Wilson: Of sermons. For anyone else, spiritually enlightening. For you, it's practically a psychotic break. [House drinks the milk straight from the carton and tosses it. He leans heavily on the counter.] I know that you have trouble sometimes with the pain without the Vicodin – is that it? Are you so out of options, you're looking for answers in what you consider irrationality?
House: I'm all right. Trust me.
Wilson: Are you all right because you're back on Vicodin?
House: I said, "trust me."
Wilson: I know this means something. [He waves the book.]
House: Do you mind? I haven't finished it yet. [He takes the book and heads down the hall.]
[Cut to the conference room the next morning. House enters. Foreman and Taub are at the table, reading copies of the book. Chase is leaning against the wall behind Foreman. He has a closed copy in his hand.]
Taub: Thanks for the gift. Obviously differs from my own personal beliefs, but if these stories have helped you through some spiritual turmoil –
House: Read chapter six, entitled "shut the hell up."
Foreman: I appreciated the inscription about the benefits of prayer before medical treatments. And I think it's great that you have been called to witness by the Lord.
House: Chapter two, "bite me."
Chase: [oozing smarm] Hi. Thirteen's giving our patient her third vaccine injection. She's responding well so far.
House: Where'd you get all these copies? It's out of print.
Chase: I called the author. He's got cartons of the thing in his basement.
House: You called him? What'd you say?
Chase: That I knew some people who could benefit spiritually from the book.
House: Did you mention me?
Chase: [puzzled] No, but –
[Everyone’s pagers go off.]
[Cut to Frankie’s room. The monitor alarms are going off.]
Thirteen: [packing ice around Frankie] Fever's at 104. The antibodies tripped her autoimmune response. The vaccine is killing her.
[Cut to Cuddy’s office. House and the whole team is there.]
Cuddy: Well, clearly it's not working. You have to stop the vaccine.
House: Sure. Give up. Let her die on schedule.
Cuddy: It's better than speeding up the schedule. How quickly did this come on?
Thirteen: She was all right when I woke her this afternoon to give her the second injection.
Cuddy: Of the stimulating agent, which, added to the first injection, switched her immune reaction into overdrive.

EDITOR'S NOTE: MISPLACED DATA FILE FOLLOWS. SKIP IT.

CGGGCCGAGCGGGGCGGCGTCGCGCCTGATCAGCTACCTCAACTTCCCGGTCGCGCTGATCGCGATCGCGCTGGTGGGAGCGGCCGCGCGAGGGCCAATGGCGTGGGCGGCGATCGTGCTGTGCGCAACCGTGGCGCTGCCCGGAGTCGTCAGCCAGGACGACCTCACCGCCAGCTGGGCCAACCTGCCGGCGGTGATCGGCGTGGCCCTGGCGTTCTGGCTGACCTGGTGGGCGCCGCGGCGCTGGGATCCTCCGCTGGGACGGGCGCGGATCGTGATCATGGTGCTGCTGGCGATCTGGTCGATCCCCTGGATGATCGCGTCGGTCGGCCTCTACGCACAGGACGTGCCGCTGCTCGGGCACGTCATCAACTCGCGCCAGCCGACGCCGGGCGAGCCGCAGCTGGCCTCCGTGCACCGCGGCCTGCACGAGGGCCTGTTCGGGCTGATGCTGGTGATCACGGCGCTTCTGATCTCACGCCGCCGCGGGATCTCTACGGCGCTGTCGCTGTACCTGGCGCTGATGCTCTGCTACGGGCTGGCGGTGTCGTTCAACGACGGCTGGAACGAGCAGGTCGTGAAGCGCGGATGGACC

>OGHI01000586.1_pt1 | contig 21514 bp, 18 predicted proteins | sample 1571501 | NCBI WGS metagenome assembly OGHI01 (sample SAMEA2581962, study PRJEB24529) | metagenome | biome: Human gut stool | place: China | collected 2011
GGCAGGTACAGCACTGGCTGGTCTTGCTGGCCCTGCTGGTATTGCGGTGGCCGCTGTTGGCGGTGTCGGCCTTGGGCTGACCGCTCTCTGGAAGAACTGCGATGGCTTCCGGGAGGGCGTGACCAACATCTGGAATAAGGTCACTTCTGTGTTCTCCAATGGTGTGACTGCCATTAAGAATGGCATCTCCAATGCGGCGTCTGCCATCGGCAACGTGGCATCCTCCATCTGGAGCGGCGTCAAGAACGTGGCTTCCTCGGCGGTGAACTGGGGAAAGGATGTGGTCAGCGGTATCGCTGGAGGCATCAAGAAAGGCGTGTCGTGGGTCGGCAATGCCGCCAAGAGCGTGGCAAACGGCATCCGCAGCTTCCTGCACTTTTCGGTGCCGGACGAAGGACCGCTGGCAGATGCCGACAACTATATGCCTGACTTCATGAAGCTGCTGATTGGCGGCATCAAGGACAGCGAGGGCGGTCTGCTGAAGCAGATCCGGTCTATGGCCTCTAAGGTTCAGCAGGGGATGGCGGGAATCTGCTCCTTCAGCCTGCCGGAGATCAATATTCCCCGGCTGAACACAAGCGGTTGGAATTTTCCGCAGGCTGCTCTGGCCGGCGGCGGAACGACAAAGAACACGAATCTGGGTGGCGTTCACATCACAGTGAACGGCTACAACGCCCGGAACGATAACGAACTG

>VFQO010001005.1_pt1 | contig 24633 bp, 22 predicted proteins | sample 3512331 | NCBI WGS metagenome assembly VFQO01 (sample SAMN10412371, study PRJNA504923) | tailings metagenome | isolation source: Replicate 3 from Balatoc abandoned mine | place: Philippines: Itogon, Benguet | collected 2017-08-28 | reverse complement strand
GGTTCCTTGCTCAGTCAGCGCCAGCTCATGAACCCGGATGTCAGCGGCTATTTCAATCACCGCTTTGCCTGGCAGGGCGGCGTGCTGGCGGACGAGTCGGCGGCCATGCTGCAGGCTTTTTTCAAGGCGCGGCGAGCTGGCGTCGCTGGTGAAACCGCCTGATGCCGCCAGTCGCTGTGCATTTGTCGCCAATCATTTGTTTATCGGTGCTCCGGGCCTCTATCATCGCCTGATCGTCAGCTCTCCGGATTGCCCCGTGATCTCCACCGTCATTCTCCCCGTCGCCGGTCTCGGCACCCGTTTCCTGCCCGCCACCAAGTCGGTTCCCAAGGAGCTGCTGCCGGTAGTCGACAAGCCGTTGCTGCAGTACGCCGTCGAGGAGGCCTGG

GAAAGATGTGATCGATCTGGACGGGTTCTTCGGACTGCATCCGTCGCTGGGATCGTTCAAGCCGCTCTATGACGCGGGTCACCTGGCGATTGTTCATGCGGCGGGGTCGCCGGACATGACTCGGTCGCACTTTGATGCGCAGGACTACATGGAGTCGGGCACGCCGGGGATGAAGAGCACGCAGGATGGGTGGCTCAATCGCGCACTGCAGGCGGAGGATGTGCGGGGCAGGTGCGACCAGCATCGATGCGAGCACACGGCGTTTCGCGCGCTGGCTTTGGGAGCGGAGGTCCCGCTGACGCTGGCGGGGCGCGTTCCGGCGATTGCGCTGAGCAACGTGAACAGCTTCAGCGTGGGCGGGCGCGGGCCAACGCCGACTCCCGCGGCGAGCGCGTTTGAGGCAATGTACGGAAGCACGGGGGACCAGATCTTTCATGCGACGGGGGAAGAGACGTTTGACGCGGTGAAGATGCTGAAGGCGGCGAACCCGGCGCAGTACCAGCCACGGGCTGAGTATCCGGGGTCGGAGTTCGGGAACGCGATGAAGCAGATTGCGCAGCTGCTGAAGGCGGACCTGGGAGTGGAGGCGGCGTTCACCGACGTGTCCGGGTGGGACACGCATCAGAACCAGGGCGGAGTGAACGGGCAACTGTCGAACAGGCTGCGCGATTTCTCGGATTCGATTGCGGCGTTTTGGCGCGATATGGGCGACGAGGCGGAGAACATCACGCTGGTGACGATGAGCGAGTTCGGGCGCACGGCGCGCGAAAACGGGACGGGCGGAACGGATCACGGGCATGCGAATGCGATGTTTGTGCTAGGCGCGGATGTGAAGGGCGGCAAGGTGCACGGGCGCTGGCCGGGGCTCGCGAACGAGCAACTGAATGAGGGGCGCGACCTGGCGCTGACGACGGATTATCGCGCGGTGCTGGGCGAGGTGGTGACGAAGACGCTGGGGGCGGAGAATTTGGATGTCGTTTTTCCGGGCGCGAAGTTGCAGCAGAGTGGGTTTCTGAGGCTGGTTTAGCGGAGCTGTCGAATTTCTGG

House: Why was she sleeping? Who can sleep in a hospital during the daytime?
Chase: I'm not surprised she's tired. She's always been a night owl. Just by treating her, we've completely disrupted her schedule.
House: Is that what her blog says? She's a night owl?
Chase: No, she told me.
House: In what tense? Is? Was? Will have been?
Chase: I'm not sure.
Cuddy: What are you onto?
House: [checking the blog on Cuddy’s computer] Look at the time stamp on this post. 2:30 A.M. Here's one at 4:00 A.M.
Foreman: Whatever he's onto doesn't change the fact that she has lymphoma and we gave her a dangerous vaccine. We need to –
House: Six months ago, she's posting in the daytime. Two years ago, daytime. That's her natural rhythm.
Taub: Day-night reversal.
Chase: Sign of liver disease?
House: Which doesn't fit lymphoma.
Taub: But we know she has lymphoma.
House: We know she has the cell atypia that indicates lymphoma. Biopsy her liver. [The team leaves. House turns to Cuddy.] That was pretty cool what I did, right? You wanna make out?
[Cut to Frankie’s room.]
Chase: You don't have lymphoma.
Frankie: But you said my appendix was full of cancer cells.
Foreman: your appendix was full of cells that showed a lymphocytic atypia. We now think they were a granulomatous buildup from some unknown cause.
Frankie: So... I'm not dying?
Chase: You're actually dying more quickly than we thought.
Foreman: Unless we figure out what's causing your liver failure... You have three or four days.
[Frankie’s mouth moves but nothing comes out. She tries again. On the third try…]
Frankie: What the hell do you mean I have three or four days?
[Chase and Foreman open the door to leave.]
Foreman: Well, we're past denial.
[Frankie is crying, curled up against Taylor, who holds her and strokes her head.]
[Cut to Diagnostics.]
Foreman: Maybe we didn't cause the fever.
Taub: We gave her the vaccine, and her fever spiked. Seems to me –
Foreman: Yes, but it persisted after we took her off the vaccine. What if it's a new symptom?
House: Okay. So we add fever to cell atypia, coagulopathy, kidney, heart, liver...
Taub: It has to be an infection.
Thirteen: But which one? No one she knows is sick. She hasn't traveled anywhere. There's nothing in the history she gave us. Nothing in her blog.
House: There has to be something unique to this infection. Something about its transmission and the way it manifests. There has to be something she's not telling us.
Chase: There isn't. She's told us, and everyone else, everything.
House: Start her on broad-spectrum antibiotics. [They gape at him, unbelieving.] Since we know everything, we might as well treat for everything.
[JJ Grey and Mofro's “The Sun is Shining Down” plays as House reads the blog, paces, plays with his cane and bally and rereads the blog.]
♪ All those simple thoughts
♪ All those peaceful dreams
♪ Share the space
♪ With a hard-worked, hard-worked day
♪ Glory, glory
♪ The sun is shining
♪ Shining down
[House is in front of his computer. His hands are together, under his mouth, in the traditional prayer pose. The door opens.]
Wilson: I picked up one of the copies of the book that Chase left in the lounge.
House: If you're gonna be this way, I'm not gonna invite you to my baptism.